How Does Divorce Affect a Joint Will?

By Rob Jennings J.D.

If you and your spouse are divorcing, you may wonder what you need to do with your will. What happens to a will when a husband and wife divorce depends on the laws of your state and the type of will you used. Sometimes the will is automatically void; other times, the parties must take action to revoke the document.

Joint Wills

With a joint will, two people bequeath all of their assets and property to one another. This type of will also contains provisions concerning the distribution of assets and property when the second person dies. Essentially, the joint will is a contract between two people. Some people like the simplicity of using a joint will to plan their estate. It can also be good if you want to stop the survivor of the will from changing the wishes of the deceased spouse regarding the distribution of the estate. For example, if a married couple agrees to leave their assets to their children, but one party worries the survivor may write a new will leaving property to someone else, the joint will stops this possibility.

Automatic Revocation

In some states, a divorce automatically revokes a will, or makes it void. In other states, it only revokes those provisions that were gifts to your spouse. In other words, the rest of the will stays effective. At times, the will can be affected by a divorce agreement or divorce judgment even when it does not contain provisions relating to your ex.

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Revising Will

After obtaining a divorce, some people decide to make a completely new will. However, that is not the only option. Some people are fine with the majority of their will, but just want to change the provisions relating to their former spouse. Making changes to these provisions only typically creates what is known as a codicil. Any provisions in the codicil that are inconsistent with the original document will revoke the earlier will.

Physical Revocation

If you are not interested in creating a new will or modifying the document with a codicil, you may be able to physically revoke the will. What counts as physically revoking a will varies from state to state. For example, some states would not consider a will revoked when a person writes in the margins of the document, "I hereby revoke this will." Instead, the person must write this revocation language over the words of the will or physically destroy the will by burning it, tearing it up or crossing out its words. Some states also allow a partial revocation, like crossing out only unwanted provisions.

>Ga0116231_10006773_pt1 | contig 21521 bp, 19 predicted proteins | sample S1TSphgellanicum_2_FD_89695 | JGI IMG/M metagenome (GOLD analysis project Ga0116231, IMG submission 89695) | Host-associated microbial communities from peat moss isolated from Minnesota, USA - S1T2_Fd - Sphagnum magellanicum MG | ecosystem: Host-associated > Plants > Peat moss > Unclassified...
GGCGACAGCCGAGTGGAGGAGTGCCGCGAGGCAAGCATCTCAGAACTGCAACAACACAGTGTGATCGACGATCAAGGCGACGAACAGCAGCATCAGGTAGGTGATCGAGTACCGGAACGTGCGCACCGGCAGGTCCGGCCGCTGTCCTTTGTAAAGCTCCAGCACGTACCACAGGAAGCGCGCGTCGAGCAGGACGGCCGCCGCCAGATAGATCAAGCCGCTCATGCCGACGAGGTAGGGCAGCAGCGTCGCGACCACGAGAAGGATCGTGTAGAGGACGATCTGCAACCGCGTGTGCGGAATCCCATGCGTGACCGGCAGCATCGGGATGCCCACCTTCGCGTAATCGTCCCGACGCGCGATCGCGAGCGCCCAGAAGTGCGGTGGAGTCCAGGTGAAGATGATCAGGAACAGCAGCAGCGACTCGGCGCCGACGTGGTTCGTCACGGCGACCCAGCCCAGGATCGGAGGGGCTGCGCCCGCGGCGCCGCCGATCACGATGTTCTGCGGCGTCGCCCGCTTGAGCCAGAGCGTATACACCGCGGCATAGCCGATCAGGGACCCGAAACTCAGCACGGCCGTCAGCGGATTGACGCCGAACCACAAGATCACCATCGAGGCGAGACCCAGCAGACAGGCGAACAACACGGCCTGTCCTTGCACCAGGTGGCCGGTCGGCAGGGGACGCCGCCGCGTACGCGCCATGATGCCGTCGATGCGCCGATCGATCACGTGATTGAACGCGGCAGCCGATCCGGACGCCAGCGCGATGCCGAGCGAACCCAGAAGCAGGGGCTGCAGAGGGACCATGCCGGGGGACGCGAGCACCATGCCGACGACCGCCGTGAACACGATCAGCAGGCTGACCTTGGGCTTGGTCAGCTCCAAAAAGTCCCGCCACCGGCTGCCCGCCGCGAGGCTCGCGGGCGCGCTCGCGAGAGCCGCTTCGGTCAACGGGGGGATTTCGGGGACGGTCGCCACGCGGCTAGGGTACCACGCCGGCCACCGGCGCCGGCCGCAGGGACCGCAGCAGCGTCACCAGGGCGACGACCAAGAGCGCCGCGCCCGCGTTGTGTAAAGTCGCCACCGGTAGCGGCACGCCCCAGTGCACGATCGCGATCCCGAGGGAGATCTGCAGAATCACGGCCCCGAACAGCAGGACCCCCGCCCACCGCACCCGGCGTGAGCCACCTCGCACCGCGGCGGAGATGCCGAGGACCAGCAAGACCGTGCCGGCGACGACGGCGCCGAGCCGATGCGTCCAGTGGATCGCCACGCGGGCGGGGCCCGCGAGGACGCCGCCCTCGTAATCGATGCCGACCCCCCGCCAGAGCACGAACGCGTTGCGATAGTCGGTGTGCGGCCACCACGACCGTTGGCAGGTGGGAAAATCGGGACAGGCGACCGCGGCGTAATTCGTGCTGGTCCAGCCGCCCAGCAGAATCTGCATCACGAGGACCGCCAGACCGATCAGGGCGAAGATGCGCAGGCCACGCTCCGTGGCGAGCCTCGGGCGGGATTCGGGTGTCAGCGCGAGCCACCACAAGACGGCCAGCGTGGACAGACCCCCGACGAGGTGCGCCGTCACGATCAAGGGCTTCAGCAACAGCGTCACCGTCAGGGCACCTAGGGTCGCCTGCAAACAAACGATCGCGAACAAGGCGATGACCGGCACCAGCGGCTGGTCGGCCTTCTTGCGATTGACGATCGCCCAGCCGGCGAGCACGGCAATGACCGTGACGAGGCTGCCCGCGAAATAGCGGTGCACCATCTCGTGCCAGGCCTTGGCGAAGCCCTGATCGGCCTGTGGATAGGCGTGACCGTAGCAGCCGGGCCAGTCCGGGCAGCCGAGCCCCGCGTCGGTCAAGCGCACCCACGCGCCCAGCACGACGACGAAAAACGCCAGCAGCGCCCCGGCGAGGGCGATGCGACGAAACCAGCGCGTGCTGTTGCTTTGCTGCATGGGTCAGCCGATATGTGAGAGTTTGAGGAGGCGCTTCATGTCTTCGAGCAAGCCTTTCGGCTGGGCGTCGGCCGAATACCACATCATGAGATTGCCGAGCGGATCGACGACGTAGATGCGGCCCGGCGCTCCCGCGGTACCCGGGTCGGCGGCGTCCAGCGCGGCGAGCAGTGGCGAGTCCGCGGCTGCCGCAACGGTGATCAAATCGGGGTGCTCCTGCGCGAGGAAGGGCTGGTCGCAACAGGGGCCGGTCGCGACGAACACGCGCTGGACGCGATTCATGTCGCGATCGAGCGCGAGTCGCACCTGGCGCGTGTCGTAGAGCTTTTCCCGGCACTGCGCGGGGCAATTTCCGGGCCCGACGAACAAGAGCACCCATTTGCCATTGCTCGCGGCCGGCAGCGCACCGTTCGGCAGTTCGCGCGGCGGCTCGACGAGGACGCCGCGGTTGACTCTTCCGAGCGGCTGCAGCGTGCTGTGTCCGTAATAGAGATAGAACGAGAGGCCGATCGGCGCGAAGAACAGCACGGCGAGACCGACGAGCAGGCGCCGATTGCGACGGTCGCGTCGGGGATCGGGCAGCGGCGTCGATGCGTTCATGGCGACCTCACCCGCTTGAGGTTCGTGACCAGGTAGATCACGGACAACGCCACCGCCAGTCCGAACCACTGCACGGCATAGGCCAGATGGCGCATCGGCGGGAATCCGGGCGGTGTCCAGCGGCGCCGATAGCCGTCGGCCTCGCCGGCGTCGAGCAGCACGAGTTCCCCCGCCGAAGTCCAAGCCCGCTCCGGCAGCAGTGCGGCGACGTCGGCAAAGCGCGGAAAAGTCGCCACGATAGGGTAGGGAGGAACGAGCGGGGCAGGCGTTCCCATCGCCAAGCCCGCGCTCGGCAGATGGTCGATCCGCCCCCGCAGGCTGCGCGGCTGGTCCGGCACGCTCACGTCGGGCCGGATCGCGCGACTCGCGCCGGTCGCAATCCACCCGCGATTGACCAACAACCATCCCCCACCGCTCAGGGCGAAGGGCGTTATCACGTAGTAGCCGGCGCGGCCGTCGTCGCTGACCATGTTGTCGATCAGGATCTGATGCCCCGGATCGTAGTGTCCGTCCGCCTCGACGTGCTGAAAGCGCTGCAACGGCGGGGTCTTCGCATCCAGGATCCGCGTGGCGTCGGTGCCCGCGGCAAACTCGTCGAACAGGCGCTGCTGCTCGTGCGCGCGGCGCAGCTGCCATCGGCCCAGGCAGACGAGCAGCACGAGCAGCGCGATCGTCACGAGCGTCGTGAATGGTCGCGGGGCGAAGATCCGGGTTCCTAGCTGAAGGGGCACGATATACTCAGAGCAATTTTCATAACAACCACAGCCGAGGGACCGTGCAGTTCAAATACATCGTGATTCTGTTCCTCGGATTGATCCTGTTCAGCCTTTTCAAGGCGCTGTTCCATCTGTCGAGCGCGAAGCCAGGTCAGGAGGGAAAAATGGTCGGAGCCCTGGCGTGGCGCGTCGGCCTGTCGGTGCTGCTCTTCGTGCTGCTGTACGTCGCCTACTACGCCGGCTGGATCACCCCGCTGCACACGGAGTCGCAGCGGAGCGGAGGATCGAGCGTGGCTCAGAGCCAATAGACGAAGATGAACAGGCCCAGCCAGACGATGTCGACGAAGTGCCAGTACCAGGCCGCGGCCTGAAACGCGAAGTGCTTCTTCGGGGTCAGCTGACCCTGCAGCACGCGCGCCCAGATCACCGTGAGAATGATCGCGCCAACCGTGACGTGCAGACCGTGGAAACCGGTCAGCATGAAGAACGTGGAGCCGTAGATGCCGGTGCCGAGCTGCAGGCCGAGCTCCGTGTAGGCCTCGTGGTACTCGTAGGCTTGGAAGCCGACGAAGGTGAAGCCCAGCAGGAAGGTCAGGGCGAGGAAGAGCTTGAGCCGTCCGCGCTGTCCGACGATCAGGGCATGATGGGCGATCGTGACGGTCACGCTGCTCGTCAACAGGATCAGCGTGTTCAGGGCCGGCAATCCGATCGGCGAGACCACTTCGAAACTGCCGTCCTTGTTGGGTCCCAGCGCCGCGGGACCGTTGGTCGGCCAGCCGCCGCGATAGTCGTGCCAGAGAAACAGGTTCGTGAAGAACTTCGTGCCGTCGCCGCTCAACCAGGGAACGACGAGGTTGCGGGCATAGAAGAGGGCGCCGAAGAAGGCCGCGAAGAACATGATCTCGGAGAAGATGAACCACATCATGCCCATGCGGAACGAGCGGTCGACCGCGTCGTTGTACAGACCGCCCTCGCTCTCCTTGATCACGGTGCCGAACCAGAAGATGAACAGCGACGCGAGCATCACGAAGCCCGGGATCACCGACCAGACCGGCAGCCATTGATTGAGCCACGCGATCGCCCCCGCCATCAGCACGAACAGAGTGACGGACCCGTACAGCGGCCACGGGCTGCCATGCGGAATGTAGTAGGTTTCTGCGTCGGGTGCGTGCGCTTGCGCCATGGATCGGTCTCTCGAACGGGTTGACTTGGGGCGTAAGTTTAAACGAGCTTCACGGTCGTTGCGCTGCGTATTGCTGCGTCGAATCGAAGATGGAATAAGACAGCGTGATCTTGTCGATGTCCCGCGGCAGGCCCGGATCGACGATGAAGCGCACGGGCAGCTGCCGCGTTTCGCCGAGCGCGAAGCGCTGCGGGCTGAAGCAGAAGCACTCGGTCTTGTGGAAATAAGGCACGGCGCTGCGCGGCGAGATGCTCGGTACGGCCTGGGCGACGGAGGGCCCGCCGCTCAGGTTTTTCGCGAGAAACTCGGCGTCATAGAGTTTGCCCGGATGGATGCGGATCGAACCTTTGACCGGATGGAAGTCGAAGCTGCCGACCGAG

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Can a Last Will Be Revoked After a Person Dies?
 

References

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Legal Will Advantages & Disadvantages

A legal will is a document that details someone’s last wishes. When the person passes away, the probate court that oversees the decedent’s estate will use a valid will to distribute the estate property. For a will to be valid it must conform to the drafting requirements provided by the state’s probate code. Probate codes do vary, so when drafting a will be sure that yours conforms to your state’s standards. Consider using an online document provider or an attorney to ensure that any will you draft follows your state’s requirements.

Texas Divorce & Wills

If you are going through a divorce, consider updating your will to ensure there are no problems when the will is probated. Texas law recognizes that people don't usually intend to leave their property to a former spouse, so any references to the former spouse in a will are essentially erased. However, you may want to leave your property to your children or another relative, so updating your will can ensure they receive the property intended for them.

How to Change Your Heirs in Your Will

In your will, you name an executor, the person who will manage your estate according to the distribution instructions that you also provide in your will. If your will meets your state's requirements, the probate court will uphold it and the executor becomes legally bound by its terms. He will have to give your property to the persons you named as the recipients of the property in your will. If you change your mind after you make your will, you must change your will or make a new one. Otherwise, people you don't want to inherit from you will receive property from your estate.

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